Clunky movement aside, Tetragon manages to create a beautiful-looking puzzle platformer with the right difficulty. Puzzles are not too hard but still manages to leave you stumped at times.
Genre: Puzzle Platformer
Developer: Cafundo Estudio Criativo Eireli
Publisher: Buka Entertainment
Release date: 12 Aug, 2021
Tetragon is a puzzle platformer where you can rotate the screen and move pillars to reach the exit. The game offers 42 levels in total with varying difficulties.
Tetragon boasts of beautiful visuals with nice animation movements that are presented after you finished each level. Each region has a different theme that looks unique, yet still pleasant to the eye. The first region is my favorite – it is focused on a forest-like area with a lot of greeneries in it, making you feel calm whenever you see it. The animation that happens after you finish each level also looks great with it zooming in to the next level, giving an impression that you are making progress.
The main menu looks weird compared to the in-game visuals. There doesn’t seem to be any effort to it, especially since there are only texts that are placed behind a beautiful-looking background. I won’t have any complaint if it looks good, but the font doesn’t match the background at all.
The story is confusing to me. The storytelling is done through a series of images at first, showing what you need to do. However, the dialogues that happen afterward seem to contradict that scene. Sure, you might still follow your initial objective, but there isn’t any correlation between the dialogues and your goal. The ending also doesn’t seem to be that important either, and the twist that was happening at the end feels empty since I didn’t know what happened. There seems to be some kind of background in the world of Tetragon, but the game doesn’t explain it enough for me to understand its importance.
Tetragon‘s gameplay focuses on rotating screens. Doing so can only be done by touching a certain object that is placed on the level, and you can only move the screen based on what the object dictates. More mechanics will be added later on, including the ability to move platforms around. Some decoys will also be placed on the map, so you must plan your move carefully. Luckily, restarting a level is simple and fast.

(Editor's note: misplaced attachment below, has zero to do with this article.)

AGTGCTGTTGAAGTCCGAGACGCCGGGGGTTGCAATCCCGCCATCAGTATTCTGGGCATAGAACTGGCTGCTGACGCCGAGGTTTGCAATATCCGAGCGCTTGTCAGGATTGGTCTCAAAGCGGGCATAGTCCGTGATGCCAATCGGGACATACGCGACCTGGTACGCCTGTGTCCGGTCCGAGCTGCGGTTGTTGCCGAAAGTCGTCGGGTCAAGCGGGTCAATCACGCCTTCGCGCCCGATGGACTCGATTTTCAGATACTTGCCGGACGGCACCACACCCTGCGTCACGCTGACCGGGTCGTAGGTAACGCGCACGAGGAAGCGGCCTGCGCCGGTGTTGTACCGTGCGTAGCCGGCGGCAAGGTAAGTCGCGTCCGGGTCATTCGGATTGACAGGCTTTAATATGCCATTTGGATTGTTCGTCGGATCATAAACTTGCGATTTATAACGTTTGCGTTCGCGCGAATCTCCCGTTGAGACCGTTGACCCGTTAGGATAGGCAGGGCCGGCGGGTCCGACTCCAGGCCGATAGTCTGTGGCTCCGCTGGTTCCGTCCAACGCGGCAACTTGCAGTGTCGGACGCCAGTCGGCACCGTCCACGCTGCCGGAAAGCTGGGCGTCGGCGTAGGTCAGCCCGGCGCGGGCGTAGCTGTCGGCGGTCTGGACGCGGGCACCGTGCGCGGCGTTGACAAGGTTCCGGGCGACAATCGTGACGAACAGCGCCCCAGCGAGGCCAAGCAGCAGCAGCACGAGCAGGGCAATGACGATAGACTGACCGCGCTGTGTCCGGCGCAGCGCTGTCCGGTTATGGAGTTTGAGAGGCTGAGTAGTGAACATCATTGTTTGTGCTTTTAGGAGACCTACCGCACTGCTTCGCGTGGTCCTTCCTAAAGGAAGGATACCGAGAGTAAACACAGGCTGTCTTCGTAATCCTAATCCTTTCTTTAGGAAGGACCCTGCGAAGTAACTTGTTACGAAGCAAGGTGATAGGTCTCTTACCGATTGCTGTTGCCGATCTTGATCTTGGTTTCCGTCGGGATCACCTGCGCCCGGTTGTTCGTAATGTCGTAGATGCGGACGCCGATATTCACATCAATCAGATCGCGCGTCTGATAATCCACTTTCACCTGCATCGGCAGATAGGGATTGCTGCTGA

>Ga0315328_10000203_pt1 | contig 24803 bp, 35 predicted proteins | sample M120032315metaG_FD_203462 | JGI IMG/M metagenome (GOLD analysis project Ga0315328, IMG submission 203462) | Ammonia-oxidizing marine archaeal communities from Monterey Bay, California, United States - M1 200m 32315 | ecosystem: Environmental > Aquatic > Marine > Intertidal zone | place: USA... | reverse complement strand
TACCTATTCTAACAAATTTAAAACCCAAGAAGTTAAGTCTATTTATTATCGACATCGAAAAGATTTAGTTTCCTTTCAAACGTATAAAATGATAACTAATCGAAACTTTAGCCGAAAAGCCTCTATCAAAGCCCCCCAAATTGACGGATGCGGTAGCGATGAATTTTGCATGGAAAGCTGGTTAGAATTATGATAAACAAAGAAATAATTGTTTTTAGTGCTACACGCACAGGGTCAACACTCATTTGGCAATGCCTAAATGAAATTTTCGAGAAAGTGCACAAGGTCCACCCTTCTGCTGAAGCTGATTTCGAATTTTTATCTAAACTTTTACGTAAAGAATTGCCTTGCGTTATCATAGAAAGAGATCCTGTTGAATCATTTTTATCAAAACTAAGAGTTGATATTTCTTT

The controls are clunky. Your character doesn’t behave like platformer games – he is so heavy that you need to hold an arrow key longer than usual to move it a bit. Holding it for a longer time will move it faster, and while the speed is alright, the acceleration is not. There were a lot of times when I released my arrow button only to find that my character is already one or two tiles forward, killing him in the process since there is a hazard waiting for him.
You need to wait for the character to finish doing any action before doing the next, or risk getting stunlocked. The game already restricts your movement so that you can’t move any platforms while you are moving, but there are cases when you can register action right after you move the platforms around. I got stunlocked once with my character floating on the screen because of this and I found that the character’s movement will often mess up if you do this, forcing you to press either the left or right button to fix it. Controlling the character becomes weird and stiff as a result, which is more noticeable at the last level since it focuses on moving around.
Each region focuses on a certain mechanic. 4 regions in total with varying levels will await to be cleared. Although most of them require you to traverse the area to reach the exit, some will have variations in it, allowing you to solve a puzzle before you can move to the next one. Secret levels and collectibles will also appear on some level which can give a harder challenge for those who seek it. However, I found it weird that the third region has harder levels than the last one.
Length and Difficulty
I finished the game in 5.2h. I replayed it again to get one achievement and finished it in 1.5h after skipping collectibles and secret levels. The game’s difficulty is on the easy to the medium side – you might get stumped on some puzzles, but you’ll be able to solve it as long as you are observant. The exception can be said for the last level since that one requires a lot of trial and error. In fact, I loathe that level very much since the game clearly isn’t designed for it. The clunky controls and the RNG-based mechanic don’t help either – it took me more than 30 minutes just to figure out how to beat it properly.
Intel Core i5-9300H 2.40GHz, 8GB RAM, NVIDIA GeForce GTX 1650
Games with switching screen mechanics aren’t new these days, but Tetragon still manages to be its own thing with the said mechanic. The addition of the moveable platforms to cater the screen rotating helps to increase the difficulty and uniqueness, while the beautiful-looking backgrounds and soothing music help you to get immersed in the game. Clearing the levels is fun and although I got stuck on some levels, it doesn’t take long before I could clear them, save for the last level. The last level feels like a downgrade from what the game was supposed to be and the clunky control that wasn’t a problem before turns into an annoyance. I would recommend this, but not at a full price – it clearly needs some polishing to make it more enjoyable.
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